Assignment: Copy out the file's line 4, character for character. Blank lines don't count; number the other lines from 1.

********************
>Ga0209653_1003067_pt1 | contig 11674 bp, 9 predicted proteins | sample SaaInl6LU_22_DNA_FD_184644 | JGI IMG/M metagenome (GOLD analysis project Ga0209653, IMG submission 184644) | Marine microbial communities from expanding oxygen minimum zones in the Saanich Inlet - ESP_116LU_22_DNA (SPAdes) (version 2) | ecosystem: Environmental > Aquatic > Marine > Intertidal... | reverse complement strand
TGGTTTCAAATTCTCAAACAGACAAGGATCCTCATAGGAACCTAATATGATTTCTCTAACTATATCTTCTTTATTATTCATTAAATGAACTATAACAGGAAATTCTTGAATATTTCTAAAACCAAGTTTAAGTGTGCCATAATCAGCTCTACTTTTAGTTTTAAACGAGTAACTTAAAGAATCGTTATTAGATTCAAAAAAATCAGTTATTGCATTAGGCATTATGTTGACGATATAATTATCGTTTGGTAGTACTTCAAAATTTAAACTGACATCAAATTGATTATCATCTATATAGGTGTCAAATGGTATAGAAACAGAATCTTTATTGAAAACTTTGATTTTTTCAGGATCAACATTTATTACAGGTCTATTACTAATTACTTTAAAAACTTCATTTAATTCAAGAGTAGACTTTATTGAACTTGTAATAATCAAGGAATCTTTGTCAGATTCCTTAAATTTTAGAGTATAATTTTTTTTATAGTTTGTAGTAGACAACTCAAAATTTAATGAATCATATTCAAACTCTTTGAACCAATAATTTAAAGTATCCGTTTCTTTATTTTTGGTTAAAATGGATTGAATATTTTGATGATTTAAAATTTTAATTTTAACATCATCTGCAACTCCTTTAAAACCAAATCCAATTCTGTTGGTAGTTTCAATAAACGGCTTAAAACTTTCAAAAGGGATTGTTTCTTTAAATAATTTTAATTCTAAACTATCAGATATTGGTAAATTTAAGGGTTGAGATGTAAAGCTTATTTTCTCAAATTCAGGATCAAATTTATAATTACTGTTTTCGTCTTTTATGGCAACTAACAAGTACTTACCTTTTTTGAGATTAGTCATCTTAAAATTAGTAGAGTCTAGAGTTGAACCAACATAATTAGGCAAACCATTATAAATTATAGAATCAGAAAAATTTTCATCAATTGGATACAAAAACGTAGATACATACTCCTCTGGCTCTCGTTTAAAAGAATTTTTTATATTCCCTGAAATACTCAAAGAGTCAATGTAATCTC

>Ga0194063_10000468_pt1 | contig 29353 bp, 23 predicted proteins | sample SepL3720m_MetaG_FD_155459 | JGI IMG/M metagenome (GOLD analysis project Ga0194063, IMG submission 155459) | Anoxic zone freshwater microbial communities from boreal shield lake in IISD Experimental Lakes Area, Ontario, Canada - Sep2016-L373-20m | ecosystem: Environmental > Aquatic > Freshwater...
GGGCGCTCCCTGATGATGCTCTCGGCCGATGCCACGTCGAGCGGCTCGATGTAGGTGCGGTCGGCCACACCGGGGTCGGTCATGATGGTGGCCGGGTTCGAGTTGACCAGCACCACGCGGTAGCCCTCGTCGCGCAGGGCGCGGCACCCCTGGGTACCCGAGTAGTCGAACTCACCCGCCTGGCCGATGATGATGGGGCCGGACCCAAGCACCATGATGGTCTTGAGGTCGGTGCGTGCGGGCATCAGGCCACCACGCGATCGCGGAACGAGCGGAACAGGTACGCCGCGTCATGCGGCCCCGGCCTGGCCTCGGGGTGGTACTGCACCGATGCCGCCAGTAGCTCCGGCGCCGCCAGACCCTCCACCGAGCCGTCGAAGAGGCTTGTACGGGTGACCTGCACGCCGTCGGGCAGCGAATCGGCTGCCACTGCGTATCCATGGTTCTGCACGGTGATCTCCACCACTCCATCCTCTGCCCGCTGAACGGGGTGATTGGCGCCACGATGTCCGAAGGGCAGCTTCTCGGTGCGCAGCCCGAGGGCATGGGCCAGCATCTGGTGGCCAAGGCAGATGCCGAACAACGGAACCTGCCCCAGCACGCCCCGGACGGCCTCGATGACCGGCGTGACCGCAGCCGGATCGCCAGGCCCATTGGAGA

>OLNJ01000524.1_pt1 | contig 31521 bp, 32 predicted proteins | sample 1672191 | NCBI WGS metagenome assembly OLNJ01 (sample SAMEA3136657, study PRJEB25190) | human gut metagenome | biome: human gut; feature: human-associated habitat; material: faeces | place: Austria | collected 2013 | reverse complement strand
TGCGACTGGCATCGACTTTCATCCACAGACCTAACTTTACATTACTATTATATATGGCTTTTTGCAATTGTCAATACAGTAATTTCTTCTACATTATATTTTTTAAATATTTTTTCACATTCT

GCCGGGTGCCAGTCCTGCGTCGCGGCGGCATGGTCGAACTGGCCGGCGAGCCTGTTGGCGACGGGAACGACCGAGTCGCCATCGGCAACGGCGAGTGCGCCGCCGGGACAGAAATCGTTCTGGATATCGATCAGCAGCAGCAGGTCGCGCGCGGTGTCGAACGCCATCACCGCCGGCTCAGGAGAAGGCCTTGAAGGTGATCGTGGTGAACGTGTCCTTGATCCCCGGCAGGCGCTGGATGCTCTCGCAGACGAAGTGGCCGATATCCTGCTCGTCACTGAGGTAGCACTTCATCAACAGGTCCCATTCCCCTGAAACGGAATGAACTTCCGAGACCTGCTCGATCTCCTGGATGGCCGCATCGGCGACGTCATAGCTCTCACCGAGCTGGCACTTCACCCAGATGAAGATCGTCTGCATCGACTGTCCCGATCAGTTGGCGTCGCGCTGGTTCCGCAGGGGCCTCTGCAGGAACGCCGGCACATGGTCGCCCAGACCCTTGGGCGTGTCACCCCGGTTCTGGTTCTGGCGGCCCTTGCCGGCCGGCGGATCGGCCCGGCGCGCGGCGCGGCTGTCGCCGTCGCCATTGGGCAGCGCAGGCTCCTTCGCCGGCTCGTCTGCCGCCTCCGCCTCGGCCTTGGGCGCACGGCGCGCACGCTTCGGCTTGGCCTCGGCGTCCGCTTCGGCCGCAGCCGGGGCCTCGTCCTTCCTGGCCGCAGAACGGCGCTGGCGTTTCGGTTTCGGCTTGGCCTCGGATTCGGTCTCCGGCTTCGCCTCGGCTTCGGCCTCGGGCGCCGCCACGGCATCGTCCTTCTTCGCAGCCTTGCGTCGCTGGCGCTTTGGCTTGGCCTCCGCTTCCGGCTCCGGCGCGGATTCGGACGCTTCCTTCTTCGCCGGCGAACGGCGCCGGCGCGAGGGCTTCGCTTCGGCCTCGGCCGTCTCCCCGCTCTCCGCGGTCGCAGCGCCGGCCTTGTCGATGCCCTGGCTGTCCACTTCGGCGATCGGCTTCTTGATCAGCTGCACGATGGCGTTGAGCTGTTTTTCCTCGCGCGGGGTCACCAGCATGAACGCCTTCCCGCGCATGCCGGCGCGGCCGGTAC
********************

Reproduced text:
GGGCGCTCCCTGATGATGCTCTCGGCCGATGCCACGTCGAGCGGCTCGATGTAGGTGCGGTCGGCCACACCGGGGTCGGTCATGATGGTGGCCGGGTTCGAGTTGACCAGCACCACGCGGTAGCCCTCGTCGCGCAGGGCGCGGCACCCCTGGGTACCCGAGTAGTCGAACTCACCCGCCTGGCCGATGATGATGGGGCCGGACCCAAGCACCATGATGGTCTTGAGGTCGGTGCGTGCGGGCATCAGGCCACCACGCGATCGCGGAACGAGCGGAACAGGTACGCCGCGTCATGCGGCCCCGGCCTGGCCTCGGGGTGGTACTGCACCGATGCCGCCAGTAGCTCCGGCGCCGCCAGACCCTCCACCGAGCCGTCGAAGAGGCTTGTACGGGTGACCTGCACGCCGTCGGGCAGCGAATCGGCTGCCACTGCGTATCCATGGTTCTGCACGGTGATCTCCACCACTCCATCCTCTGCCCGCTGAACGGGGTGATTGGCGCCACGATGTCCGAAGGGCAGCTTCTCGGTGCGCAGCCCGAGGGCATGGGCCAGCATCTGGTGGCCAAGGCAGATGCCGAACAACGGAACCTGCCCCAGCACGCCCCGGACGGCCTCGATGACCGGCGTGACCGCAGCCGGATCGCCAGGCCCATTGGAGA